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Wembley Arena June 21 2003

Oh dear, Purple slightly off-colour but Skynyrd back to full fitness...

So, to Wembley again for what could be called `Monsters Of Rock, Part 2'. Now, can someone explain to me why, when the front of the arena is set aside for standing that you are not allowed to take drinks in, but when it is seated, you are? Very, very strange!

First up tonight are The Darkness. You are all probably familiar with this band, currently enjoying chart success with their latest single `Growing On Me', and have made your own opinions. What cannot be denied, whether you love them or hate them, is that their music is based on classic rock style riffs and any mass-market exposure is a good thing. Live, they are energetic, entertaining, and have full belief in themselves. Personally, I find it hard to relate to Justin Hawkins' helium-charged vocal histrionics, but the music is good, and they did a fine job opening the show.

It's redneck time in North London, Lynyrd Skynyrd, and what a show they put on! For once the sound was spot on at Wembley, and you could clearly hear all aspects of the band's performance, including the great piano of Billy Powell throughout. Great songs were pounded out with lead, rhythm and slide guitars in abundance - `Whisky Road', `Gimme Three Steps', and `That Smell' the early highlights. Then new song `Red, White and Blue', which could be a classic in the making. Throughout, Johnny Van Zant is playing to the crowd and paying tribute to previous members of the band. They all seem to be genuinely enjoying themselves, and very appreciative of the response.

Some great guitar work leads in to set closer `Sweet Home Alabama' and they leave stage. Now the loudest call for encore I have ever heard at Wembley goes on for about 3-4 minutes before they return and Johnny asks "Tell me, what song was it you wanted to hear?" Around 15000 people reply `Freebird' as one. A truly great moment to remember followed by a fantastic rendition of a truly great rock anthem. Awesome performance. Follow that Purple!!!

Follow, they did, but without reaching the heights that LS had scaled 30 minutes before them unfortunately. Crowd reaction seemed almost muted at times in comparison, and the sound wasn't as clear with Don's keys getting lost in the mix, and Roger's bass not as punchy as it was last year at Hammersmith. Ian Paice was as clinical as ever, and Steve Morse technically perfect in every respect, but as a band they just didn't buzz tonight. They obviously realised they had a tough act to follow, as they kicked off with a number usually reserved for the encore, "Highway Star", but even that couldn't drive away the memories of earlier.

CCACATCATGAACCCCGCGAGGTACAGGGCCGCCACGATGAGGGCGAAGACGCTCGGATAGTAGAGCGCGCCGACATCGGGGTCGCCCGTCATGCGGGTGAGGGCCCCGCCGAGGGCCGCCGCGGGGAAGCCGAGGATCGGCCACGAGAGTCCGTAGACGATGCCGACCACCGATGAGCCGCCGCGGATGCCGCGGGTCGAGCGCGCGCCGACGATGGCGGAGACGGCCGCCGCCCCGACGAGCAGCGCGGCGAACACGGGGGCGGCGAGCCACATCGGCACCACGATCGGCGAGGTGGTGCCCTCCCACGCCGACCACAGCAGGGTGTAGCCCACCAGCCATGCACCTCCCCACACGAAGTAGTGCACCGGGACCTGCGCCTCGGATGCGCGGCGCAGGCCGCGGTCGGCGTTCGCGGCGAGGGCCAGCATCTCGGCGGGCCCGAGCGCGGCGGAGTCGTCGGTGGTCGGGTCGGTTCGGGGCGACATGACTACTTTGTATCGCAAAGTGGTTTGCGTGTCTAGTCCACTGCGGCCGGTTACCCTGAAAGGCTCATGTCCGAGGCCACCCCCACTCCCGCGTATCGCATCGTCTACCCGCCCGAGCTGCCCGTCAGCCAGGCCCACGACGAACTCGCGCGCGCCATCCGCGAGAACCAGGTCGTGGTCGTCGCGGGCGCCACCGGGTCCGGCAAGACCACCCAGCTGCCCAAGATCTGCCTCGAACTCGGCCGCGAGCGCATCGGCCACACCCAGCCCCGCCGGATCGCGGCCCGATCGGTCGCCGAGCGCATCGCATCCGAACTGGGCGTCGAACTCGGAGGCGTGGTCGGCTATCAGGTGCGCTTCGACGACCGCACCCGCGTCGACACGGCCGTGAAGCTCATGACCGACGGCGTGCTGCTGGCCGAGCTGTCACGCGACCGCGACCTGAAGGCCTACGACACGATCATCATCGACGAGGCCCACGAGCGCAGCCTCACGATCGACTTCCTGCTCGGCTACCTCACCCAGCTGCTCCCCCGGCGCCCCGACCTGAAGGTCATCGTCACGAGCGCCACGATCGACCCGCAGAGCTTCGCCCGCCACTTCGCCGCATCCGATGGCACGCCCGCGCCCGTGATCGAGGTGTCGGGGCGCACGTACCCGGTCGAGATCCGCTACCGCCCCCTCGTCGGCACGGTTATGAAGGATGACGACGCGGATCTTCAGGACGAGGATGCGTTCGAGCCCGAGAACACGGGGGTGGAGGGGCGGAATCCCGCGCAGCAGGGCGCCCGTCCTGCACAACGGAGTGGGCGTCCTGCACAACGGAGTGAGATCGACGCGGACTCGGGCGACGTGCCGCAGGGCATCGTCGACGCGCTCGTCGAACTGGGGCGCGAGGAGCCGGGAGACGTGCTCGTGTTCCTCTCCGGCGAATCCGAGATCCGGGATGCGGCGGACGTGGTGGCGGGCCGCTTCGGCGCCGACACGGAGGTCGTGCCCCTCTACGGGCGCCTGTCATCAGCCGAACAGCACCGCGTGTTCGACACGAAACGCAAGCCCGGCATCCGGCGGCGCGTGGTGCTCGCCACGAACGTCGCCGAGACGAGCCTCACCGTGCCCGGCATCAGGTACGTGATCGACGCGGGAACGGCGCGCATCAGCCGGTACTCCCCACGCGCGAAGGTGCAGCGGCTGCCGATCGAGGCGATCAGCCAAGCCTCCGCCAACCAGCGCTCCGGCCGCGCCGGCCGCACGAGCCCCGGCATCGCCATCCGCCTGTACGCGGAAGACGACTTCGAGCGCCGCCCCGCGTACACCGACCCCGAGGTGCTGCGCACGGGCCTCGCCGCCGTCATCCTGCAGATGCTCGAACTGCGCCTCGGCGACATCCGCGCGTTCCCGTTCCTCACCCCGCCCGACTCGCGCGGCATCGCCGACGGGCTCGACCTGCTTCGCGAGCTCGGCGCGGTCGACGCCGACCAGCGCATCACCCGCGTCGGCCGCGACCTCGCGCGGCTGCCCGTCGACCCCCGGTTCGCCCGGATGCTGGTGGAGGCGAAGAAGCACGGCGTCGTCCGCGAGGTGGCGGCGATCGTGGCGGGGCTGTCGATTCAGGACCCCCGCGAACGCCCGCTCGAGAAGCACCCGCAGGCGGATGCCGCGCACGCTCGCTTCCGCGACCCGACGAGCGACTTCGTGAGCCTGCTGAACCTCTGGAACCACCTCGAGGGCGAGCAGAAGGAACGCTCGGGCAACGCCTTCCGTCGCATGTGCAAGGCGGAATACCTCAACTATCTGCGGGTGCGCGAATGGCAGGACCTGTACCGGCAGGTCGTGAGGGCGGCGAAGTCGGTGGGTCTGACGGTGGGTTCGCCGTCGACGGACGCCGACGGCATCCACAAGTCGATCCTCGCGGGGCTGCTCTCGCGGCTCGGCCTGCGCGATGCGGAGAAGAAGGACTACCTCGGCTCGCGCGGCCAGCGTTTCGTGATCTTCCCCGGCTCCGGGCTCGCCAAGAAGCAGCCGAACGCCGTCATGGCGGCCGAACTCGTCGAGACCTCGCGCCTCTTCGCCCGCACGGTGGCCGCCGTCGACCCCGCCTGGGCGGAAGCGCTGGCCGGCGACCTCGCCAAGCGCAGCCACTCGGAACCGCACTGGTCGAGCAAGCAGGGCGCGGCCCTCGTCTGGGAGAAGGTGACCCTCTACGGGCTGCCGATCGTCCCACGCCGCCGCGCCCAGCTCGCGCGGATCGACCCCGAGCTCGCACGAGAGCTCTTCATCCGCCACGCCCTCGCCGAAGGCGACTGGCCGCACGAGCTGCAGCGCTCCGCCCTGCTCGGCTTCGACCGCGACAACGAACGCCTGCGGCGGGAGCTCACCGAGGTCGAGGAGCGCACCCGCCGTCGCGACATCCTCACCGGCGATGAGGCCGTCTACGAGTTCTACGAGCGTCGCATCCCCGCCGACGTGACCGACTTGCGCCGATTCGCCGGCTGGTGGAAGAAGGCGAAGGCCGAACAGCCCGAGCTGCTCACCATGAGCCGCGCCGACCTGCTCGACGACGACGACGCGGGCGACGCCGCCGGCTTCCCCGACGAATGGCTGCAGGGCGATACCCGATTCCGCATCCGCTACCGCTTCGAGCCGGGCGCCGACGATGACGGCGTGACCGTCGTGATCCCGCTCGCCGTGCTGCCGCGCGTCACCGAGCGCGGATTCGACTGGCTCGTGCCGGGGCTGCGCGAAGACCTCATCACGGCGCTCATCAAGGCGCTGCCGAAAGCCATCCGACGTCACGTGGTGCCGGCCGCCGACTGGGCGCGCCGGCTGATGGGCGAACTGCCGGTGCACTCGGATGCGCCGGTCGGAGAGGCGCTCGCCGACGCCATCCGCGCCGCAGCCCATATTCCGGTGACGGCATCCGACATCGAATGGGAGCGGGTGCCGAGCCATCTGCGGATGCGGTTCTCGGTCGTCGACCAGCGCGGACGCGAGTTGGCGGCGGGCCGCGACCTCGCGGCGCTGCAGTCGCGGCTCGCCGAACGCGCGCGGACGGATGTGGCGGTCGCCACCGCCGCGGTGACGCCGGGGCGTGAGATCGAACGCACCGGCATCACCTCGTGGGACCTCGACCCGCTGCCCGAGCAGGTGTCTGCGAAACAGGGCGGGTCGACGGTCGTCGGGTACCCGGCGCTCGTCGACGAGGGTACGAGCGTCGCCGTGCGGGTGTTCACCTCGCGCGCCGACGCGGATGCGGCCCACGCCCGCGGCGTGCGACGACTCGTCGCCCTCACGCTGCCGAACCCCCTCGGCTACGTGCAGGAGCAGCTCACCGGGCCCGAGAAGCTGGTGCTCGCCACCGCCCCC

Set list was OK, with "I'm Alone" making a rare appearance, but a bit lacking in variation of the classic material since last time out. Two new songs from the forthcoming "Bananas" album were included - "Haunted", a power ballad which sounded quite good, and "I've Got Your Number", which seemed a bit pedestrian. "Perfect Strangers" was the best part of the set for me, played with power and belief.

Lots of instrumental breaks, the highlight of which was Don's keyboard solo - proving he is deserving of following in the great Jon Lord's footsteps. I really think they could drop "The Well Dressed Guitar" in favour of something else ("Child In Time" maybe), as Steve gets plenty of other chances to show off.

His guitar solo involved going through various classic intro riffs, before leading in to the obvious one, and the set finished well with "Smoke On The Water" and "Space Truckin'". Not as much noise as earlier calling for the encore, but the 2 chosen songs "Hush" and "Black Night" were excellent, the latter at least had the effect of making me leave the venue humming a Deep Purple riff.

Some may think I'm being overly harsh on Purple, and that may be true as they probably would have got a great review on another night with a different bill, but tonight they were second best!

Lynyrd Skynyrd 10/10
Deep Purple 8/10
The Darkness 6.5/10


Ian Gillan - Vocals and tambourine Steve Morse - Lead guitars Don Airey - Keyboards and Hammond Organ Roger Glover - Bass guitar Ian Paice - Drums


Highway Star Mary Long I'm Alone Pictures Of Home Haunted Speed King The Well Dressed Guitar Lazy I've Got Your Number Keyboard Solo Perfect Strangers Guitar Solo Smoke On The Water Space Truckin'
Encores Hush Black Night

Text © 2003 Ian Pollard

Jason Ritchie writes:

Deep Purple had a hard act to follow (and I noticed over a dozen people near us left after Skynyrd's set finished which is strange as Purple are a rock band, hardly S Club 7!)... Purple's problem was they needed to play a tight set as they had only just over 90 minutes. They did too many solo spots which are fine in a Hammersmith sized venue, with a loyal fanbase but lost in a big arena. Steve Morse is a key to keeping Purple going I feel, as his guitar playing and interaction with the rest of the band are so natural. But even Morse was gulity - why play the riff from 'Back In Black'? Surely another Purple song could have been squeezed in?

If they had kept the solo spots down they could have stole the show. But that belonged to Skynyrd, who really did go down a storm...

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